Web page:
Trade of shares is going to be taxed by some countries inside the EU. The usual counter argument is that this will simply cause trading to move outside the tax zone to, in this case, the U.K. and the U.S. To try to get around this, the countries involved require that the tax be paid wherever the trade takes place:
The tax would be owed no matter where the trade took place, as long as a European security or European institution was involved. The law has been written so broadly that if a French bank bought shares in an American company on the New York Stock Exchange, the tax would be owed.
But who is going to report the trade? The EU authorities are relying on a prisoner’s dilemma to do the monitoring for them:
There is every chance that markets from other countries will not be very cooperative, meaning that to learn if a German bank traded in New York the authorities might have to rely on the bank to report it to them. But then there would be the risk that the tax authorities would learn of it otherwise, perhaps through an audit or from a report by an Italian bank that happened to be on the other side of that trade.
Mr. Bergmann, himself an economist, compared that to “the prisoners’ dilemma,” a classic concept in economics in which two people arrested for a crime would do best if neither confessed, but either would do very badly if he did not confess while the other did. If the authorities did find out, it would be tax fraud under the proposed law.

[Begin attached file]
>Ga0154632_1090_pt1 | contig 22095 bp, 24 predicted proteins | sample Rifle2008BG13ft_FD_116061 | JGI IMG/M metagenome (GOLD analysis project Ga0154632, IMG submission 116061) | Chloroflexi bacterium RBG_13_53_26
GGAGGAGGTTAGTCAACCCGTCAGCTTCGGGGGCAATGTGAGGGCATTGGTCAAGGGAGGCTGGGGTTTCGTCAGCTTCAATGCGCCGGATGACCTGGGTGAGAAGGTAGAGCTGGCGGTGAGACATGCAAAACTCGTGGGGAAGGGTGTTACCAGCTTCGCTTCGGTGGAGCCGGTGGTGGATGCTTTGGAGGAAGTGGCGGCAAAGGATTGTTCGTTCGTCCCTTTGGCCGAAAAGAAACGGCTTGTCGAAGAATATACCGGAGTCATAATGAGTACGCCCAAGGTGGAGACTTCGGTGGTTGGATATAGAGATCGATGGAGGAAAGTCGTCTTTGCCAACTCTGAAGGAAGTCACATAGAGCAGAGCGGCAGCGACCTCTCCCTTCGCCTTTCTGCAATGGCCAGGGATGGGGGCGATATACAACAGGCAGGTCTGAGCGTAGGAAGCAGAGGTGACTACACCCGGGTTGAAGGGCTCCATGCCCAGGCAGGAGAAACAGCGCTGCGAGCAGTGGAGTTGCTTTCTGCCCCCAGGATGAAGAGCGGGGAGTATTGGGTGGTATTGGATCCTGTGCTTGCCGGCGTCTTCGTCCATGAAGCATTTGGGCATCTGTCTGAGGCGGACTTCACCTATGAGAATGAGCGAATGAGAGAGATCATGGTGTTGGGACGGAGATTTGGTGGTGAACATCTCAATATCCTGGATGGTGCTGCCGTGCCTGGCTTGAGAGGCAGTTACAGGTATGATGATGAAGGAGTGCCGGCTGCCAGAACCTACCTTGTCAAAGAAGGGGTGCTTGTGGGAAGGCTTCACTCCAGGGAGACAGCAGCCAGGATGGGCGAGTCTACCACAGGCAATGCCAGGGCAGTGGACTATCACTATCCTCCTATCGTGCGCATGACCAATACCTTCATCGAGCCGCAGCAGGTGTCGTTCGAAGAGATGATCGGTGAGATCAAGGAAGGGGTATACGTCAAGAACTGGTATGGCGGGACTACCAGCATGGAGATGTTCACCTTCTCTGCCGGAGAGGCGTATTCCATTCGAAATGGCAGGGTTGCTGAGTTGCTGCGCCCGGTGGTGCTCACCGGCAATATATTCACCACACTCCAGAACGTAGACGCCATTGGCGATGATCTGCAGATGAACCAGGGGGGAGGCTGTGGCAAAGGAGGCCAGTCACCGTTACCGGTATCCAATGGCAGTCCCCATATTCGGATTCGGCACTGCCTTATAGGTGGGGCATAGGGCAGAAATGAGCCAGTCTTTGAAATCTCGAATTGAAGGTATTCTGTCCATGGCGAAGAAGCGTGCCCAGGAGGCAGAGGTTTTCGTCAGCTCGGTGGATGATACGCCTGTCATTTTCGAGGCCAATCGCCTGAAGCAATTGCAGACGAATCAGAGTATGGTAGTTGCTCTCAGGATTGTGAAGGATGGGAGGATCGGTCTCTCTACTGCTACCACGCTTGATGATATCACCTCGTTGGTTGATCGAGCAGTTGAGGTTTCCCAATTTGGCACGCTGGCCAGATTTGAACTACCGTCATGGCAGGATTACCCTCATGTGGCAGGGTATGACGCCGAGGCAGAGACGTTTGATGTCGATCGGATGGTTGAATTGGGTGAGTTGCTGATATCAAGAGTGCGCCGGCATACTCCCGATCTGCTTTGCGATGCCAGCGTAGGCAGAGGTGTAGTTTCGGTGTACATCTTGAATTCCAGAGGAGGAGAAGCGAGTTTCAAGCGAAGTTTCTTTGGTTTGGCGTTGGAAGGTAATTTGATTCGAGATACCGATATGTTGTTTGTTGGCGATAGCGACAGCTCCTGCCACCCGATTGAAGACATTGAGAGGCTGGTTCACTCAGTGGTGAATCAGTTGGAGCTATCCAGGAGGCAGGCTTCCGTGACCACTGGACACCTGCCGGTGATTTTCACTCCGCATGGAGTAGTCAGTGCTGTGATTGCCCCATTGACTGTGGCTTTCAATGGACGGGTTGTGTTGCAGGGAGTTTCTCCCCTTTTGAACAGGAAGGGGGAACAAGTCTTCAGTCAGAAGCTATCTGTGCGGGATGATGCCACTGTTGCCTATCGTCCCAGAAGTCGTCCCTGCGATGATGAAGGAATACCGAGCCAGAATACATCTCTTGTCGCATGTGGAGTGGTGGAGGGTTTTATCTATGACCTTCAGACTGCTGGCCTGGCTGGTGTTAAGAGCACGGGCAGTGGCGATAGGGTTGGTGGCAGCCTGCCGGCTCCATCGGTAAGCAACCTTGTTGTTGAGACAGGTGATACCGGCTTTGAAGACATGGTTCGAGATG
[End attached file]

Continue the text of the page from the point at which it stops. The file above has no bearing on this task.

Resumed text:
If the Italian bank reports the trade but the German bank does not, does the Italian bank get a reward? Is the tax forgiven? This is not clear from the article. (I also had a hard time finding the actual law but perhaps I did not look hard enough.) If the Italian bank is liable for tax if it unilaterally reveals the trade, then the game is a coordination game:
If the German bank does not reveal the trade, the Italian bank avoids the tax if it does not reveal but pays the tax if it does. Hence, not revealing is a strict best response to not revealing by the opponent. On the other hand, if the German bank is expected to reveal the trade, if the Italian bank does not reveal the trade, it pays a big fine. If it also reveals the trade, it just pays the tax. Hence, reveal is a strict best response to reveal. Then, the blog post should be called Coordination Games Everywhere.
Would love to know what the facts are. Or are they ambiguous? This would introduce uncertainty and then papers can be written about this possibly…